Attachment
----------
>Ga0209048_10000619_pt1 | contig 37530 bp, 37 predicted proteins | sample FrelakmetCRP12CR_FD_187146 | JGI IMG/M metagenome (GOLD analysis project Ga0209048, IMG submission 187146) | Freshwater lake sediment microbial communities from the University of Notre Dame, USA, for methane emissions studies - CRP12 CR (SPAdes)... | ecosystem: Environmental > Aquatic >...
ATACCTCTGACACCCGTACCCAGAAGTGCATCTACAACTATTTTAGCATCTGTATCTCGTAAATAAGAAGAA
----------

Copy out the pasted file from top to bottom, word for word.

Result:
>Ga0209048_10000619_pt1 | contig 37530 bp, 37 predicted proteins | sample FrelakmetCRP12CR_FD_187146 | JGI IMG/M metagenome (GOLD analysis project Ga0209048, IMG submission 187146) | Freshwater lake sediment microbial communities from the University of Notre Dame, USA, for methane emissions studies - CRP12 CR (SPAdes)... | ecosystem: Environmental > Aquatic >...
ATACCTCTGACACCCGTACCCAGAAGTGCATCTACAACTATTTTAGCATCTGTATCTCGTAAATAAGAAGAA